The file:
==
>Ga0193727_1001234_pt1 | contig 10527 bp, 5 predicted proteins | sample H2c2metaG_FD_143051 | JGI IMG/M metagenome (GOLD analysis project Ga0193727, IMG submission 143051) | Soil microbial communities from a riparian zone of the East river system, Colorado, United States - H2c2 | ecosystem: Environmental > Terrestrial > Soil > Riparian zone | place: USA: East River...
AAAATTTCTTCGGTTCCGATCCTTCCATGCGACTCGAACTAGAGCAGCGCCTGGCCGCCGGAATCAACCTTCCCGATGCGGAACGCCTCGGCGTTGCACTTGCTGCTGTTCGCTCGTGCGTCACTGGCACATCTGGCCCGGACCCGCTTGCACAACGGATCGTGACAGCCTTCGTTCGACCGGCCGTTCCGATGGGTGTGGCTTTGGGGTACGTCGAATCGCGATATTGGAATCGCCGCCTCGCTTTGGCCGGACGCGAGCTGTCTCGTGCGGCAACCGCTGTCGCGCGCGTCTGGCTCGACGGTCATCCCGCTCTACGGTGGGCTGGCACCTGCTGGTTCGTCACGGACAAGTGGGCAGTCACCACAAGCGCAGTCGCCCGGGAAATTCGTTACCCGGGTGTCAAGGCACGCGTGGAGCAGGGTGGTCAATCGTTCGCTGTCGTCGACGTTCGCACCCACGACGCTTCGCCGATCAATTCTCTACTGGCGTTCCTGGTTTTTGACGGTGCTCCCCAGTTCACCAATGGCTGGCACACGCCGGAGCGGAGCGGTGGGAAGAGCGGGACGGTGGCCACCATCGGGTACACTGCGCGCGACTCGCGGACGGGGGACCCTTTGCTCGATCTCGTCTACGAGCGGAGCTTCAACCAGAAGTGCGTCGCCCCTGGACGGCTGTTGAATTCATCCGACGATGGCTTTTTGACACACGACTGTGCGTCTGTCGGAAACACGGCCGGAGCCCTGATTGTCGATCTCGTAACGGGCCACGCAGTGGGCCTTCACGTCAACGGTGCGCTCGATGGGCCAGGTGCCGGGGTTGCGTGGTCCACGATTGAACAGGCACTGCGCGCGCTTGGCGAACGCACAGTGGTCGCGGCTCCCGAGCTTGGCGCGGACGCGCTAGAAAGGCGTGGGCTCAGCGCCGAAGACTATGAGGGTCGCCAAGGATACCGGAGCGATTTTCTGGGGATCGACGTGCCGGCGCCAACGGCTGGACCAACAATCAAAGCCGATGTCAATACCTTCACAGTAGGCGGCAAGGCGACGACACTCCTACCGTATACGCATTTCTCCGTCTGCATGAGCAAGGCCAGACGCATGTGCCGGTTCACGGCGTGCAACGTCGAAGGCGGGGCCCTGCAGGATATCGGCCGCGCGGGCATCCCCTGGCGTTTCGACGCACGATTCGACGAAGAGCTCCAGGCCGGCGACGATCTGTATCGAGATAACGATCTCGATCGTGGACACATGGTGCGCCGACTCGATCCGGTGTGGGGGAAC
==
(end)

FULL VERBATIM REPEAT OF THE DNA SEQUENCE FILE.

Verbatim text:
>Ga0193727_1001234_pt1 | contig 10527 bp, 5 predicted proteins | sample H2c2metaG_FD_143051 | JGI IMG/M metagenome (GOLD analysis project Ga0193727, IMG submission 143051) | Soil microbial communities from a riparian zone of the East river system, Colorado, United States - H2c2 | ecosystem: Environmental > Terrestrial > Soil > Riparian zone | place: USA: East River...
AAAATTTCTTCGGTTCCGATCCTTCCATGCGACTCGAACTAGAGCAGCGCCTGGCCGCCGGAATCAACCTTCCCGATGCGGAACGCCTCGGCGTTGCACTTGCTGCTGTTCGCTCGTGCGTCACTGGCACATCTGGCCCGGACCCGCTTGCACAACGGATCGTGACAGCCTTCGTTCGACCGGCCGTTCCGATGGGTGTGGCTTTGGGGTACGTCGAATCGCGATATTGGAATCGCCGCCTCGCTTTGGCCGGACGCGAGCTGTCTCGTGCGGCAACCGCTGTCGCGCGCGTCTGGCTCGACGGTCATCCCGCTCTACGGTGGGCTGGCACCTGCTGGTTCGTCACGGACAAGTGGGCAGTCACCACAAGCGCAGTCGCCCGGGAAATTCGTTACCCGGGTGTCAAGGCACGCGTGGAGCAGGGTGGTCAATCGTTCGCTGTCGTCGACGTTCGCACCCACGACGCTTCGCCGATCAATTCTCTACTGGCGTTCCTGGTTTTTGACGGTGCTCCCCAGTTCACCAATGGCTGGCACACGCCGGAGCGGAGCGGTGGGAAGAGCGGGACGGTGGCCACCATCGGGTACACTGCGCGCGACTCGCGGACGGGGGACCCTTTGCTCGATCTCGTCTACGAGCGGAGCTTCAACCAGAAGTGCGTCGCCCCTGGACGGCTGTTGAATTCATCCGACGATGGCTTTTTGACACACGACTGTGCGTCTGTCGGAAACACGGCCGGAGCCCTGATTGTCGATCTCGTAACGGGCCACGCAGTGGGCCTTCACGTCAACGGTGCGCTCGATGGGCCAGGTGCCGGGGTTGCGTGGTCCACGATTGAACAGGCACTGCGCGCGCTTGGCGAACGCACAGTGGTCGCGGCTCCCGAGCTTGGCGCGGACGCGCTAGAAAGGCGTGGGCTCAGCGCCGAAGACTATGAGGGTCGCCAAGGATACCGGAGCGATTTTCTGGGGATCGACGTGCCGGCGCCAACGGCTGGACCAACAATCAAAGCCGATGTCAATACCTTCACAGTAGGCGGCAAGGCGACGACACTCCTACCGTATACGCATTTCTCCGTCTGCATGAGCAAGGCCAGACGCATGTGCCGGTTCACGGCGTGCAACGTCGAAGGCGGGGCCCTGCAGGATATCGGCCGCGCGGGCATCCCCTGGCGTTTCGACGCACGATTCGACGAAGAGCTCCAGGCCGGCGACGATCTGTATCGAGATAACGATCTCGATCGTGGACACATGGTGCGCCGACTCGATCCGGTGTGGGGGAAC